Cultural production and politics of the digital games industry: the case of independent game production
Guevara Villalobos, Orlando
Villalobos, Orlando Guevara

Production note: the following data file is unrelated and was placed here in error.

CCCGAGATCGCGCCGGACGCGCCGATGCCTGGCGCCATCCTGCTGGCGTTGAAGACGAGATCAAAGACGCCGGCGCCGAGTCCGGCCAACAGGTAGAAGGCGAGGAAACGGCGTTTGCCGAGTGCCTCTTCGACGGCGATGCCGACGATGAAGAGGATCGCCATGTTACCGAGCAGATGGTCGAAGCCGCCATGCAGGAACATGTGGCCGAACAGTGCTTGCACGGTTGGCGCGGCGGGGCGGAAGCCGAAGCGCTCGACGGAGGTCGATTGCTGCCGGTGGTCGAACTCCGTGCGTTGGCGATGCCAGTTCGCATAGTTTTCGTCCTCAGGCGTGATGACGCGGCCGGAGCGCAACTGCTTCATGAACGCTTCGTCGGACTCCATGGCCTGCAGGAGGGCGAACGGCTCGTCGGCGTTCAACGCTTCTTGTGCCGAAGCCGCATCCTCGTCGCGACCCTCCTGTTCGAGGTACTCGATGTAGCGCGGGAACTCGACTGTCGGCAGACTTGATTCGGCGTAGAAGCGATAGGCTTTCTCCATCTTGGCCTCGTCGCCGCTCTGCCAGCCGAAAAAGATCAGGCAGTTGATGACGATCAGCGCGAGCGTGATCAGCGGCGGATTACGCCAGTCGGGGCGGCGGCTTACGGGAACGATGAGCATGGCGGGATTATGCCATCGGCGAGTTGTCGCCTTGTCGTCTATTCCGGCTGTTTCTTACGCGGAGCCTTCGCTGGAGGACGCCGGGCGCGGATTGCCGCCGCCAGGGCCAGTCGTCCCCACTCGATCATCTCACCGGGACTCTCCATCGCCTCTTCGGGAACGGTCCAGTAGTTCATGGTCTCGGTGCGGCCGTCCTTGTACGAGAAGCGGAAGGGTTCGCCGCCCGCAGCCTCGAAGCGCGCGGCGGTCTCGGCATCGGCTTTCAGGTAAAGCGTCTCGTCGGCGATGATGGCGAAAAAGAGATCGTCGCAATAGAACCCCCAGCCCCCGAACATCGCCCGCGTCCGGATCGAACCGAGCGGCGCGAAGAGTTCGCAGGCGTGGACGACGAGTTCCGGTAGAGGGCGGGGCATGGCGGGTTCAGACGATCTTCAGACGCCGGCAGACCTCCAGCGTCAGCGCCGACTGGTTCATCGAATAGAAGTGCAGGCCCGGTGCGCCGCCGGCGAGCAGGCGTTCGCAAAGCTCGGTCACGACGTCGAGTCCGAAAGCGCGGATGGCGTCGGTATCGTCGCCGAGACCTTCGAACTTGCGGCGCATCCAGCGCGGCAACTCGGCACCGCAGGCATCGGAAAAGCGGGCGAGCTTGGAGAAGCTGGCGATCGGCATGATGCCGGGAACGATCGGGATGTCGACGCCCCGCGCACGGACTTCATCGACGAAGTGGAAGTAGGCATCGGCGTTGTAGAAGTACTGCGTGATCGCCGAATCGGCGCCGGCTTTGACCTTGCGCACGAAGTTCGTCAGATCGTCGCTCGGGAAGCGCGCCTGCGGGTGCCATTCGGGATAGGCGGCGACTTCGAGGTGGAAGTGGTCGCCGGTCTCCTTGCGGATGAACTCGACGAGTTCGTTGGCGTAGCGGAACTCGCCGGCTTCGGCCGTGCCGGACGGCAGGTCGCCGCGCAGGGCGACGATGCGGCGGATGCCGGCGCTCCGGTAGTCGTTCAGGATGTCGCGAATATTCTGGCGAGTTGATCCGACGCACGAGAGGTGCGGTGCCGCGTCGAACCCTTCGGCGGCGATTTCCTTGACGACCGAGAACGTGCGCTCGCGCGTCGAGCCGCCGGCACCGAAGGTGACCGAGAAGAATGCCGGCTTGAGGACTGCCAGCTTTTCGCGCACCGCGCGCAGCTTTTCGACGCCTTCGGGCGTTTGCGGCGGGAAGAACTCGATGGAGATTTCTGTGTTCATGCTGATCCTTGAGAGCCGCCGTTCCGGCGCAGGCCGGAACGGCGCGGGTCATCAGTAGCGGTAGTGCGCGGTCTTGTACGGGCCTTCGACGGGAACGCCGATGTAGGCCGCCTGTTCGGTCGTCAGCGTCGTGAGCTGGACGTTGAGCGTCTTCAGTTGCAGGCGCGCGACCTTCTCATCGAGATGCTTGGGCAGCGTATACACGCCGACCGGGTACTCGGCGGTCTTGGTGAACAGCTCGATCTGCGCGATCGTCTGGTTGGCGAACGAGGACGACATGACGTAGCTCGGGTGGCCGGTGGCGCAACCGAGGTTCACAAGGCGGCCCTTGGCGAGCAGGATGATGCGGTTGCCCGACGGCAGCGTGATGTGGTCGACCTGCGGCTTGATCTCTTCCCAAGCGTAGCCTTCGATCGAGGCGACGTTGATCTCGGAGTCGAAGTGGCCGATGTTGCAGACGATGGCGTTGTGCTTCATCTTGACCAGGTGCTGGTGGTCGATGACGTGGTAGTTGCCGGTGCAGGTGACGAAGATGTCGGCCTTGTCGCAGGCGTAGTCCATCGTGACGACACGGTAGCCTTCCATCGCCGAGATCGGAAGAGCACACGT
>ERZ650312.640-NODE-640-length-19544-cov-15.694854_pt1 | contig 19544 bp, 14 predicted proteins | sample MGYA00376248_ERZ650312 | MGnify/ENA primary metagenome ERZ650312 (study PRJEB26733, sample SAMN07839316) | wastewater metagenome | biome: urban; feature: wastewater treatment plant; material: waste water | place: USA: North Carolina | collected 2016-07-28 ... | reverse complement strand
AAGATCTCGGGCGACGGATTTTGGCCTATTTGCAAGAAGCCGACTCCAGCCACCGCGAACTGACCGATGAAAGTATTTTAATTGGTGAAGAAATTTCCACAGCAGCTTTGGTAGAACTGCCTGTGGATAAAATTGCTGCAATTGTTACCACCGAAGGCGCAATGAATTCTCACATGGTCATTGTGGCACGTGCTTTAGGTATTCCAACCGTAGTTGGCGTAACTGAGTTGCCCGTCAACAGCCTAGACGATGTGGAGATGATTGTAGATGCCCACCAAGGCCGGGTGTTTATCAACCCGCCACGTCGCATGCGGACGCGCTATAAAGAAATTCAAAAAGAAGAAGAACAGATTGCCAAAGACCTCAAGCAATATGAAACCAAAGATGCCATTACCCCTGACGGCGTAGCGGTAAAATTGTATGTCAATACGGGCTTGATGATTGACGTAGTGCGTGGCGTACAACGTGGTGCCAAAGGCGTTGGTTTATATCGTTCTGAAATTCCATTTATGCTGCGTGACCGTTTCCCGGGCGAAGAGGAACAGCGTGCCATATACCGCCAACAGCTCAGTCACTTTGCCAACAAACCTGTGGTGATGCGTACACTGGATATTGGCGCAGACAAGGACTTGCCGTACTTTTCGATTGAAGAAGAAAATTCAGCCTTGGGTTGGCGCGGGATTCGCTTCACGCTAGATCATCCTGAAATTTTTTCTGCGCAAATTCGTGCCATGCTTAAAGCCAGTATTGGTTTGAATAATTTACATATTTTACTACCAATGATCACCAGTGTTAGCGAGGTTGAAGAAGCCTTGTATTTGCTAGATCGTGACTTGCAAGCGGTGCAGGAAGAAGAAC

This thesis sheds light on the social relationships, work practices and identities that shape the small scale sector of independent game production. Harnessing elements of the Production of Culture and Cultural Industries/Work perspectives, it aims to clarify the specifics of independent game production and its relationship with the large-scale sector of the industry. Drawing on a multi-sided ethnography, the thesis captures gamework practices, motivations, ideas and conventions deployed in a diverse range of online and physical spaces where independent developers interact. Given the complex relationships and messiness found in the industry, the results of the thesis initially clarify general aspects, characterising both the corporate structure of the games industry and its independent sector. It then examines the cultures that inform independent work as well as emergent 'indie' praxis. After a historical review of the digital games industry, the thesis addresses how the corporate structure of the industry has created a viable game producing field, with a highly rationalised but not unproblematic process of game production. The independent sector is then analysed in relation to this material culture. The thesis discusses the technologic affordances, structural relationships, market approach and organisational forms supporting the production of independent games. It also examines the motivations, ethics and general culture informing independent developers work, as well as the emergence of independent networked scenes as social spaces where creative, organisational, technical and cultural aspects of independent game production are shaped. The analysis of empirical evidence reveals how the uneven struggle to control or access the means for game production, distribution and reproduction, in both retail and digital distribution business models, shapes the material conditions of the small scale sector game production. The thesis highlights the relationship between production, independent developers' preferences, and their identity as 'indies' as central in understanding how this novel sector of the games industry is being structured. By understanding both the structure and informal practices of independent production, this research offers novel insights in this under-researched area, insights that reveal the intricacies of processes of social change and cultural diversification within the digital games industry as a whole.